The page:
An English Speaking God Is A White God

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A Black Woman with a yellow head scarf looks up. text reads I found liberation in knowing that Jesus was a person of color. Lindiwe Mpofu

“Father God, thank you for the food laid before us. Please sanctify the hands that worked the ground for it and the hands that prepared it. Bless it to our bodies. In Jesus’ name, Amen”

This is the prayer I’ve recited before meals for about 22 years. I think I was 8 years old when I first memorized it. I remember hearing these words from the African American missionaries who made our house their home for two weeks every year.

Oh how I loved those missionaries. To my young mind, they looked and sounded like the cast members of the Fresh Prince of Bel-Air, role models to a young African girl.

I memorized this prayer before I even knew what the words meant. I thought the words sanctify and certify where synonyms. I was sure that the prayer had something to do with asking God to get a birth certificate for the food we were about to eat.

The prayer soon became my party trick. I would recite those words at every church get-together, school birthday party and family event. The adults marvelled at how good I was at praying in English. By the time I said “amen,” they were calling me a bright girl with a bright future.

I was 28 years old when I first realized that I believed God only spoke English. I had been socialized to think that English was superior to all languages, especially over African languages. Naturally the supreme God only understood and spoke English.

An English speaking God is a white God.

The ability to speak good English is a major imprint of whiteness in Africa. One’s ability to speak English becomes a measure of one’s intelligence or lack thereof. As such, the adults who heard me pray in such good English concluded that I was intelligent and, therefore, would have a bright future ahead of me.

Because of the rhetoric that white missionaries brought to Africa along with the Gospel, Christianity is often referred to as a white man’s religion on the continent. My experience in my predominantly white charismatic church did not do much to disprove this assumption. The unspoken rules of engagement dictated that I accept a white man as my lord and savior.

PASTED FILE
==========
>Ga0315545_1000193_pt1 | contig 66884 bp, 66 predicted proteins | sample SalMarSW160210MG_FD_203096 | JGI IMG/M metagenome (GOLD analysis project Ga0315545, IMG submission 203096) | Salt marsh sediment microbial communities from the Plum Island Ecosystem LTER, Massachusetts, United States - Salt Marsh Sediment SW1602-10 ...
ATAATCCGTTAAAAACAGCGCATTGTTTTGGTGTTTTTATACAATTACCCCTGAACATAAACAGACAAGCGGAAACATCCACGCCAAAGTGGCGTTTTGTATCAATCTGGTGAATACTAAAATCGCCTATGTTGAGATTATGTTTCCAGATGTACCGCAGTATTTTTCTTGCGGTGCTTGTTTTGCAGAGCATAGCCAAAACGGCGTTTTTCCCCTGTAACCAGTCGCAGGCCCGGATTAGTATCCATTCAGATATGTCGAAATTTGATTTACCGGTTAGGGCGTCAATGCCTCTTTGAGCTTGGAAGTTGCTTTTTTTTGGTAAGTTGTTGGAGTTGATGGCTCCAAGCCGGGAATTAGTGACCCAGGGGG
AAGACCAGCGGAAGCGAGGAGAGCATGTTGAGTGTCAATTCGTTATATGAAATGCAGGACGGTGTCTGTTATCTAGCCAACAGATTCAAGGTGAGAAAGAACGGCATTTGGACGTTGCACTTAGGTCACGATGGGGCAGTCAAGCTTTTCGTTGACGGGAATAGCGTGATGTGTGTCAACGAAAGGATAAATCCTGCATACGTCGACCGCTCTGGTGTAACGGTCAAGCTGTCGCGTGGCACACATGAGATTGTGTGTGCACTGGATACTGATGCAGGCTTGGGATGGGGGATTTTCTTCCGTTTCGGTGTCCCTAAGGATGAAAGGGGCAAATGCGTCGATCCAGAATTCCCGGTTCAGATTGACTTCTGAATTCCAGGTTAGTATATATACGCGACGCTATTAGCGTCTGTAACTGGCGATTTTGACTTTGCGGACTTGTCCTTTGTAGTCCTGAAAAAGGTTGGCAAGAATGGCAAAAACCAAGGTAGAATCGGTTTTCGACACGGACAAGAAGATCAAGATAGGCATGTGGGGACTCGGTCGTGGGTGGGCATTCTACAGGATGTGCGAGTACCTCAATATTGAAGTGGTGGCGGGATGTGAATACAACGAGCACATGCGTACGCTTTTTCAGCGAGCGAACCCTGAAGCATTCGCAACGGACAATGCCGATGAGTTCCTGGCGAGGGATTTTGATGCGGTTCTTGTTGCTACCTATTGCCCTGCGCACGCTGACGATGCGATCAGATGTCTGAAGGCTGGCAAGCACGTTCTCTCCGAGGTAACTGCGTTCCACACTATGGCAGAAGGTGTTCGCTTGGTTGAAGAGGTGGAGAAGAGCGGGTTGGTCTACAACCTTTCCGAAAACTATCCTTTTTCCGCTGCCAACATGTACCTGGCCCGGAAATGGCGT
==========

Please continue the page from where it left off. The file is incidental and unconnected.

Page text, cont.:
In that church, I perfected the art of assimilating to whiteness and burying my blackness under weighted blankets made from articulate English prayers and reverence for the handsome long-haired white man whose image graced the church the walls.

I was very happy to live my life in service of this version of Jesus until my disillusionment led me to realize the power of incarnation and proximity. With the help of fellow disillusioned saints, I realized just how significant it was that the Son of God was born a Middle Eastern boy in a time of great persecution against His people.

This brown Jesus did not need me to swallow my mother tongue in order to communicate with His Father. He knew how it felt to grow up under the gaze of a culture that regarded itself as superior, he could understand why I succumbed to the pressure to assimilate and become more palatable to whiteness.

This brown Jesus is not quick to dismiss all aspects of African culture as demonic. His people, like mine, placed an importance on being mindful of how the ancestors who came before us paved the way for the lives we enjoy now.

In this Jesus, I found the meaning of fellowship in suffering. I had never seen a white man in South Africa choose to live among the poor in shacks made of corrugated iron and plastic. But this one, this brown Jesus, had begun his life in a manger and at times was a homeless man with no place to lay His head.

I found liberation in knowing that Jesus was a person of color. 

I do still say that prayer for grace. I owe that to the fact that I still think in English, although I can speak four other African languages. My journey to decolonizing my experience of life and the Gospel continues.

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About Lindiwe Mpofu:

LindiweLindiwe is a writer whose voice was shaped under the African sun and now find itself navigating life in the prairies. She is passionate about strong cups of tea and seeking out stories that shine a light on the inherent dignity of all humans. Like a true millennial, she shares most of her writing on Instagram @bylimbo.

 

 

 

 

 

 

 

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